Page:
The Army faces “a tremendous amount of risk” if a potential smaller budget is unable to sustain recent readiness gains and support major modernization developments, the service’s acting secretary said Tuesday.

John Whitley, who also serves as the Army’s comptroller, said that tight margins associated with a declining budget environment would require the service to bring down operational tempo to continue funding other priority areas.

Acting Army Secretary John E. Whitley briefs the media, the Pentagon, Washington, D.C., Jan. 25, 2021. (DoD photo by Lisa Ferdinando)

“The Army cannot sustain that level of commitment and operating tempo and readiness for such a wide range of things in a declining budget environment. And that’s just simple math,” Whitley said during a Center for New American Security discussion. “We’re going to try to protect readiness at all costs. We’re going to try to protect as much of modernization as we can at all costs. But, there is not a lot of room to maneuver in the Army budget.”

Whitley declined to talk specifics on the Army’s fiscal year 2022 request, including numbers from the latest round of “night court” program cuts, until the full budget is released.

The Biden administration did release topline budget request numbers earlier this month, to include $715 billion for the Pentagon which would represent a 1.5 percent increase over FY ‘21 spending levels, but no details on how the money would be allocated (Defense Daily, April 9). 

While the Army has made strides in recovering readiness levels following sequestration-era budgets and has made progress on its range of modernization initiatives, Whitley said those gains could be “fragile” without “consistent, sustained funding.”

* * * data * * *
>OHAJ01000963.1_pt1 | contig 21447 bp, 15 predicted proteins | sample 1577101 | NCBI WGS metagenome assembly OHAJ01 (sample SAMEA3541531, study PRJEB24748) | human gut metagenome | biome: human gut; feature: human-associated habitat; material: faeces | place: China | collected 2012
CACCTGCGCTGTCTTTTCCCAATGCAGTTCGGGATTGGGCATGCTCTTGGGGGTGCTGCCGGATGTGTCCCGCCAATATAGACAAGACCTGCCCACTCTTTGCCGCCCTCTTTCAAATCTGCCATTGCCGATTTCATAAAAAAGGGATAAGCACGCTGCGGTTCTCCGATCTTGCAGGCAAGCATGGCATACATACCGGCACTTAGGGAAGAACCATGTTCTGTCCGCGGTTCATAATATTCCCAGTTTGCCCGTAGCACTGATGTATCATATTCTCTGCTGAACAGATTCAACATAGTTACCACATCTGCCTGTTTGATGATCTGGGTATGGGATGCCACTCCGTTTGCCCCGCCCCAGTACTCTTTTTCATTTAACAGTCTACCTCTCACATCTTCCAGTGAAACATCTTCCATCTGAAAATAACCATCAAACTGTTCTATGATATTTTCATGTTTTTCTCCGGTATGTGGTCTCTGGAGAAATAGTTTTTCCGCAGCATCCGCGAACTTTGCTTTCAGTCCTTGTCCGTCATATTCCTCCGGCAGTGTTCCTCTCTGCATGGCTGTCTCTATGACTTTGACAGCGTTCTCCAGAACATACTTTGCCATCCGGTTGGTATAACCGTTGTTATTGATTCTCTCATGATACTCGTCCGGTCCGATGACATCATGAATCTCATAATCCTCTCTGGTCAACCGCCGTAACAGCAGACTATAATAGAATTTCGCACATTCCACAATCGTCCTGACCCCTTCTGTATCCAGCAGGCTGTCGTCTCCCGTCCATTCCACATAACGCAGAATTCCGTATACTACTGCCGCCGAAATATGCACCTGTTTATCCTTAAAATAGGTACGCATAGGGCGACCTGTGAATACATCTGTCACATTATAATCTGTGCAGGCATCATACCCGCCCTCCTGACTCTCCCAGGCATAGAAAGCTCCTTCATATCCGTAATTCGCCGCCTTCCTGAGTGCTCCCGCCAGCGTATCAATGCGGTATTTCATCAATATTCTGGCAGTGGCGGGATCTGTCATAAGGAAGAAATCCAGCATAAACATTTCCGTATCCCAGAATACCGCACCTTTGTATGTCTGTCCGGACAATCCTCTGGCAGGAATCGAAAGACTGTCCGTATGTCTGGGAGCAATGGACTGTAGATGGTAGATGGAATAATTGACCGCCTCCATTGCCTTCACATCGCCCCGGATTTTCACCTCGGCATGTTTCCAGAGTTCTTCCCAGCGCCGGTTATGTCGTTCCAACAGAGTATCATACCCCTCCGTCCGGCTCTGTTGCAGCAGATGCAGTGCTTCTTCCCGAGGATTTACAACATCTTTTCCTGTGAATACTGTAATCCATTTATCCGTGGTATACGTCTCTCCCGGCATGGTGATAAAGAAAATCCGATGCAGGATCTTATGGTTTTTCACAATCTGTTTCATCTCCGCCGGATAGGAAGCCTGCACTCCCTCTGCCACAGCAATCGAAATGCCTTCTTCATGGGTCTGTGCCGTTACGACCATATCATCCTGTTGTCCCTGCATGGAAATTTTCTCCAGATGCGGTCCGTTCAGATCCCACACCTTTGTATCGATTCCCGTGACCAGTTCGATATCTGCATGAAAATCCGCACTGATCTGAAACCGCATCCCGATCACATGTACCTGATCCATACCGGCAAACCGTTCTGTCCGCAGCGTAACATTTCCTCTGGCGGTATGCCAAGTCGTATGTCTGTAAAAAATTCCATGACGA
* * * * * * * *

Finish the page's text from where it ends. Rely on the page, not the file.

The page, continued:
“What that means is, on one hand, the Army is in a very good place. The Army has rebuilt readiness…and is at the beginning stages of what’s, so far, been a very successful modernization program. That’s the good view of the world. The other view of the world is that means there’s a tremendous amount of risk in the Army’s budget today for a couple of reasons,” Whitley said. “One, those readiness gains are fragile. What we learned through the sequester years is if you take your foot off the gas on readiness, it can turn around on a knife’s edge. It can turn around and you can lose readiness very quickly.”

Whitley also said the Army will face tougher choices finding programs to make cuts in order to fully fund modernization efforts, echoing comments from Ryan McCarthy, the previous service secretary, who said “borderline contentious” divestitures decisions were on the horizon (Defense Daily, Oct. 7). 

“When you look at that modernization portfolio…the Army, to a large extent, has self-funded it. Our budget has largely been flat for the last several years. We knew we had a modernization challenge. We knew we were going to have to take it on ourselves,” Whitley said. “What that means now is a lot of what you might think would be excess or available resources…we’ve done that.”

The Army has shifted tens of billions of dollars from lower priority programs toward modernization programs over the last few years, and will have another round of “night court” program cuts and reductions as part of its FY ‘22 budget request. 

“We’ve done some more. It’s pre-decisional, so I won’t discuss it, but we’ve done more in the FY ‘22 budget cycle as well,” Whitley said.